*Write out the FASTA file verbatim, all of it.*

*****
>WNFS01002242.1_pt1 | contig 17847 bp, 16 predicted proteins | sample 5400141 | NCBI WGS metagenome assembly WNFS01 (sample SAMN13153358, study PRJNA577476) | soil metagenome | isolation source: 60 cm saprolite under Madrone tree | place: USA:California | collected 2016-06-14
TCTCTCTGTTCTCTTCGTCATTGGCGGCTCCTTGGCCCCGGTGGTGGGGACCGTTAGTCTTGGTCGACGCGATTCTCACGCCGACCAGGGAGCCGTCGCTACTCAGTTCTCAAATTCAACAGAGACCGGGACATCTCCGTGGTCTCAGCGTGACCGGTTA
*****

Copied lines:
>WNFS01002242.1_pt1 | contig 17847 bp, 16 predicted proteins | sample 5400141 | NCBI WGS metagenome assembly WNFS01 (sample SAMN13153358, study PRJNA577476) | soil metagenome | isolation source: 60 cm saprolite under Madrone tree | place: USA:California | collected 2016-06-14
TCTCTCTGTTCTCTTCGTCATTGGCGGCTCCTTGGCCCCGGTGGTGGGGACCGTTAGTCTTGGTCGACGCGATTCTCACGCCGACCAGGGAGCCGTCGCTACTCAGTTCTCAAATTCAACAGAGACCGGGACATCTCCGTGGTCTCAGCGTGACCGGTTA